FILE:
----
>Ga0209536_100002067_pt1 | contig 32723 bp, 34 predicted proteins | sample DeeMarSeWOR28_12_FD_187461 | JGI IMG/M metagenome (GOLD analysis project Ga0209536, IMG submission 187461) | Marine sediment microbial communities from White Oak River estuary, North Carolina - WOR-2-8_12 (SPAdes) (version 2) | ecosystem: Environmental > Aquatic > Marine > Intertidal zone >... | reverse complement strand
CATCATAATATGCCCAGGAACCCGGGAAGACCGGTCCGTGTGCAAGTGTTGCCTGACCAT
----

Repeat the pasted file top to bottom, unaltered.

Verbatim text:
>Ga0209536_100002067_pt1 | contig 32723 bp, 34 predicted proteins | sample DeeMarSeWOR28_12_FD_187461 | JGI IMG/M metagenome (GOLD analysis project Ga0209536, IMG submission 187461) | Marine sediment microbial communities from White Oak River estuary, North Carolina - WOR-2-8_12 (SPAdes) (version 2) | ecosystem: Environmental > Aquatic > Marine > Intertidal zone >... | reverse complement strand
CATCATAATATGCCCAGGAACCCGGGAAGACCGGTCCGTGTGCAAGTGTTGCCTGACCAT